Professor Ehab Abdelrahman working on the new devise
Addressing the issue of insufficiency of energy resources in the world and in Egypt in particular, a press conference was held today at The American University in Cairo, where a team of researchers at The American University in Cairo announced the development of a thermoacoustic heat engine to convert thermal energy into acoustic, or sound, energy, to eventually produce electricity. The team includes Ehab Abdel Rahman, associate dean of graduate studies and research at the School of Sciences and Engineering and director of the Yousef Jameel Science and Technology Research Center, along with Hosny Omar, professor of physics; Karim Addas, assistant professor of physics; Abdel Maged Ibrahim and Ahmed Abdel Rahman, two postdoctoral fellows and 10 graduate students. “Half of the increase in global energy use goes to generating electricity to satisfy rising domestic needs of lighting, communication, refrigeration and water supply,” said Abdel Rahman. “The increase in energy demand will be met with declining fossil fuel production, which makes the need for controlling the rising demand for fossil fuels, for enhancing geographic and fuel-supply diversity, and for alleviating climate-destabilizing emissions more critical than ever.”
Thermoacoustic phenomenon was first discovered in the 19th century by glass blowers, who found that sound could be generated by heating glass tube at one end. It was until 1985 when John Wheatley and G.W Swift designed and built the first thermoacoustic device. There are two types of thermoacoustic devices: a heat engine (sometimes called prime mover), where heat is converted to acoustic energy, and a heat pump or cooler, where sound can pump heat up a temperature gradient.
Because they have few or no moving parts, they require little maintenance, and are highly reliable and inexpensive to produce. “These features make them attractive for applications in remote or portable power generation,” said Abdel-Rahman, noting that in many countries such as Egypt, there is a need to generate electricity in remote areas that are not supplied by the main grid. “If this need can be met with a form of renewable energy, such as wind and solar energy, this would reduce the need for fossil fuels, and ensure a regular and reliable supply of electricity.”
Typically, Abdel-Rahman added, generators are used to provide electricity during power outages, especially on farms; and in off-grid areas, where there is no built-in power source available, such as on construction sites and camping trips. Conventional generators require gasoline, or fossil fuel, which is an expensive, non-renewable source of energy, and produces harmful gas emissions, contributing to air pollution and climate change. The thermoacoustic heat engine produced by AUC researchers, however, operates in an environmentally friendly medium using air or noble gas.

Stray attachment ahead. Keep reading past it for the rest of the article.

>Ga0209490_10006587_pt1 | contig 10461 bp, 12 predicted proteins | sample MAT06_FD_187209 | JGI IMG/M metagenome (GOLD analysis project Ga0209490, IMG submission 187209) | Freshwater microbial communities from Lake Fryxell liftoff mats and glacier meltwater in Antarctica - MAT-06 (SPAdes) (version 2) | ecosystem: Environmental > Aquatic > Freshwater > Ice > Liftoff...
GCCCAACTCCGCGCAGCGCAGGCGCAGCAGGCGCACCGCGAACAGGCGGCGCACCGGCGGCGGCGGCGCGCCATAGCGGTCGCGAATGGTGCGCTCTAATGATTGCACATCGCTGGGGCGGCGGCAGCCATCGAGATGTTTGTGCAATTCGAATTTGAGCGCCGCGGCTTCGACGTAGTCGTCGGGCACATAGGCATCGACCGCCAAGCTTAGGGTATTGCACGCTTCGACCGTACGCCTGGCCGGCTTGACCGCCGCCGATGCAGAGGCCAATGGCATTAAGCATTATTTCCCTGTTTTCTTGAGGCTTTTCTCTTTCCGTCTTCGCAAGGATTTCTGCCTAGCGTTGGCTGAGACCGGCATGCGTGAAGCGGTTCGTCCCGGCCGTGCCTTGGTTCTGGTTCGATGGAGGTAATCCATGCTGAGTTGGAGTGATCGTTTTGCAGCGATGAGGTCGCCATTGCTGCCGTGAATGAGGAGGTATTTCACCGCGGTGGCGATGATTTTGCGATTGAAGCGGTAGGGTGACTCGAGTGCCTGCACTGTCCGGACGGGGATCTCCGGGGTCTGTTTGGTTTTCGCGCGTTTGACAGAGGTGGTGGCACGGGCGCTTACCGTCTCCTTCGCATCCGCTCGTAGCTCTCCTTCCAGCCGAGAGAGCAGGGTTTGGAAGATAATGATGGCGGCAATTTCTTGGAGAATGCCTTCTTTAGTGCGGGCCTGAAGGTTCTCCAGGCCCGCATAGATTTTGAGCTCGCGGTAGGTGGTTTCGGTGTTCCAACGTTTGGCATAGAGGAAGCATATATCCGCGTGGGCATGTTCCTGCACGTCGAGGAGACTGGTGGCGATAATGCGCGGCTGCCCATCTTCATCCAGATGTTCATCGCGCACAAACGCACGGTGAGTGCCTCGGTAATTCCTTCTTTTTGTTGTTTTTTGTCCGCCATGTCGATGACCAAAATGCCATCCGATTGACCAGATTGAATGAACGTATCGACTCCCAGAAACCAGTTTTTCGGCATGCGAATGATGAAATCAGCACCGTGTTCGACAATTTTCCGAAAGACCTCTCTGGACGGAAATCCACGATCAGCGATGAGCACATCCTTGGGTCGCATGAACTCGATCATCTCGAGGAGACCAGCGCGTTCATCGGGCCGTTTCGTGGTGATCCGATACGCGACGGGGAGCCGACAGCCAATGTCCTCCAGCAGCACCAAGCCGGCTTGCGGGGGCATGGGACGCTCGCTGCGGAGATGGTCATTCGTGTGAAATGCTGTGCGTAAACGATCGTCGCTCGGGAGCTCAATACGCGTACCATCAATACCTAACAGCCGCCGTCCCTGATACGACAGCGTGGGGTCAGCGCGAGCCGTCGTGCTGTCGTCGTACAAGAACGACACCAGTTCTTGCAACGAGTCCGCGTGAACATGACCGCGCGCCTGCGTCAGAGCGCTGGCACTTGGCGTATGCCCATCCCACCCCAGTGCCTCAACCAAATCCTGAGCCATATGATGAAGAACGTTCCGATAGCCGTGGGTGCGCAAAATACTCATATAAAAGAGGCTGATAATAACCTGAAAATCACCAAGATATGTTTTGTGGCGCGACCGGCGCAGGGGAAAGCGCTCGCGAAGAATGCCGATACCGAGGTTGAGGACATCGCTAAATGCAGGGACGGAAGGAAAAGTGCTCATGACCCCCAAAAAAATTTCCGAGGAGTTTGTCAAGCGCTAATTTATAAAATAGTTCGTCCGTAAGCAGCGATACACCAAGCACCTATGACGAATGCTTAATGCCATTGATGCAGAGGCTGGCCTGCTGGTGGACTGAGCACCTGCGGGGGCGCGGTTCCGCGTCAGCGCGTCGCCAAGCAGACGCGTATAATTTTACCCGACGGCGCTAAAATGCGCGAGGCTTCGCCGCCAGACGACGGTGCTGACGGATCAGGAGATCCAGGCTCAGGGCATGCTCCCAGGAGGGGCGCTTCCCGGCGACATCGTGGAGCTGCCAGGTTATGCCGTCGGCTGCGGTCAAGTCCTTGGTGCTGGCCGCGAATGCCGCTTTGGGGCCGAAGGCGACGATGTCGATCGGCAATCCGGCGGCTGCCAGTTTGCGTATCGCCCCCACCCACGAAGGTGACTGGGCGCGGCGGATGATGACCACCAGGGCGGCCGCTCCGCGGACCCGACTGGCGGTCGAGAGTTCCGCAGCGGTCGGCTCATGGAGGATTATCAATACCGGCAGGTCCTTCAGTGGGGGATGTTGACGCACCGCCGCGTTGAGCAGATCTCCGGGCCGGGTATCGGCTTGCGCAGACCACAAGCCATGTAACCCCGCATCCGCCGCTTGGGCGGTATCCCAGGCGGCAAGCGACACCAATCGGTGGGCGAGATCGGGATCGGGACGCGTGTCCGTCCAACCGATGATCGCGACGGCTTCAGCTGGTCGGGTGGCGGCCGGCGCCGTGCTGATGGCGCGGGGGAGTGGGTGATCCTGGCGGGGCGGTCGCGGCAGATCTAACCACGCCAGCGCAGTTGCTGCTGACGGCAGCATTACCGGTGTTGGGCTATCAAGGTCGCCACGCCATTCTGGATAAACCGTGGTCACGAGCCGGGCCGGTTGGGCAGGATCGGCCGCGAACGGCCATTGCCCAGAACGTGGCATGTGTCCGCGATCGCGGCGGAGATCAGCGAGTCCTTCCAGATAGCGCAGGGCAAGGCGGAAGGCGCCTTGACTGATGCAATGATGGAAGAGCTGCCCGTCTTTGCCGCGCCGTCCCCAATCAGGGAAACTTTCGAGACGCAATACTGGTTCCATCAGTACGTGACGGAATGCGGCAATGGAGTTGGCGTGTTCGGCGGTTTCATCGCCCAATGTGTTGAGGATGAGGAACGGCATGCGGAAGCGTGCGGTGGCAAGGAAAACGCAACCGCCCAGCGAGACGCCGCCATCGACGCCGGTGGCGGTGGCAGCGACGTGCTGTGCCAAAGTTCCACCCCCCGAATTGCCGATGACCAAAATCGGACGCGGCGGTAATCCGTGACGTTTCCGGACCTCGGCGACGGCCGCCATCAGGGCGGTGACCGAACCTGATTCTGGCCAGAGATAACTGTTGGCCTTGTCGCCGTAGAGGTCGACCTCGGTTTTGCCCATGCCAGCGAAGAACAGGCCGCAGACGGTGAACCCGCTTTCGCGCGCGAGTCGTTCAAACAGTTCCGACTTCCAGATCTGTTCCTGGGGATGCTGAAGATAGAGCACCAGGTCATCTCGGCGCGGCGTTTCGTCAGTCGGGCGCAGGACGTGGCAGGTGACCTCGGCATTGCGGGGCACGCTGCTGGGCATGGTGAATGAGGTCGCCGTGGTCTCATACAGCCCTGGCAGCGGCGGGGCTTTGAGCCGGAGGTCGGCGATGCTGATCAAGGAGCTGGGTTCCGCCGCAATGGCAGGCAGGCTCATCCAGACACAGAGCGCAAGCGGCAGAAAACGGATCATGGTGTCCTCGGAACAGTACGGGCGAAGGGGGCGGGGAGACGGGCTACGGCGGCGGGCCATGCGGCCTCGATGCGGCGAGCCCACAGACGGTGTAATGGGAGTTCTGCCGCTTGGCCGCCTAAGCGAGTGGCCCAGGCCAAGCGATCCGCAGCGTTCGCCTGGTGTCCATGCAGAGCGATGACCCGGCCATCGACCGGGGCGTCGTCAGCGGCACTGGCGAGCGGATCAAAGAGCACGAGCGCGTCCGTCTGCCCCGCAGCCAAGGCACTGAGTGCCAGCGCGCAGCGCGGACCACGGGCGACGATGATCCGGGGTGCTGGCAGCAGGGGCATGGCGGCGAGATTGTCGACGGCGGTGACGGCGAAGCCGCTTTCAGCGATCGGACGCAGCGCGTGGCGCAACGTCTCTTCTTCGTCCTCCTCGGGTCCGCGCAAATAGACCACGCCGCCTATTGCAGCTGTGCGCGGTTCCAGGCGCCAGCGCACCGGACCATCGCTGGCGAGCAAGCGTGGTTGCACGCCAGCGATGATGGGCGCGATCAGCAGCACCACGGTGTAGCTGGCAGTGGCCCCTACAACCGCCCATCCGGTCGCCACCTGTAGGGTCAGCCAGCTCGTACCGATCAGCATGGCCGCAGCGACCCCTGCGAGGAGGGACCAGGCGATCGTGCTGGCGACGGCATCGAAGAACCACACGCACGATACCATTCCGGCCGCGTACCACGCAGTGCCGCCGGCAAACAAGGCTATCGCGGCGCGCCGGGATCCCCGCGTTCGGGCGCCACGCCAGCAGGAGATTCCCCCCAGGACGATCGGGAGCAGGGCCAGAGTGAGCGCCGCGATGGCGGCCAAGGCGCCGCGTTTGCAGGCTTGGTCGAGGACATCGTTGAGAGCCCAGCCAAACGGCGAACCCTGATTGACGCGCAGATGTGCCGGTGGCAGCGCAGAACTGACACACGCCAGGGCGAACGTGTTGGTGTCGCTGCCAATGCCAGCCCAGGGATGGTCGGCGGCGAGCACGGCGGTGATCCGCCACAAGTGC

One of the biggest challenges in today’s modern world is to generate energy at a competitive cost, which is what the thermoacoustic heat engine aims to do. “The engine uses simple materials that have no special requirements (glass for the solar concentrator and iron tubes for the thermoacoustic heat engine), are commercially available in large quantities and are relatively cheap,” explained Abdel-Rahman. “The main constraint in advancing renewable energy over the last few decades has been cost effectiveness. Average costs of energy produced by our engine are much cheaper than other similar technologies. ”
Additionally, the engine performs at the highest efficiency rate available. According to thermodynamics laws, there is a limit on the thermal efficiency of all heat engines. “Even the best engine won’t be able to convert 100 percent of its input heat,” said Abdel-Rahman, adding that the limiting factors are the temperature at which the heat enters the engine and the temperature of the environment into which the engine exhausts its waste heat. This limiting value is called the Carnot cycle efficiency. “No heat-converting device or engine, no matter what its construction is, can exceed this efficiency; it represents the maximum efficiency value for any engine cycle,” said Abdel Rahman. “The thermoacoustic engine can perform up to the full Carnot efficiency.”
The innovative medium can run on solar heat, or can be used in combined heat and power applications, which convert industrial waste heat into electrical energy. Because it has no moving parts, the engine has a long life span and can operate on higher temperatures, thus allowing the Carnot efficiency to be higher. “This would represent a national solution to Egypt’s energy problem” said Abdel-Rahman, emphasizing the need to move from extensive use of fossil fuels to renewable energy sources. “Fossil fuels take millions of years to form, and reserves are being depleted at a much faster rate than new ones are being made, not to mention the harmful emission of toxic gasses into the atmosphere as a result of burning fossil fuels,” he said. “It is imperative to move toward renewable energy sources in order to help meet growing energy needs and to counter global environmental challenges.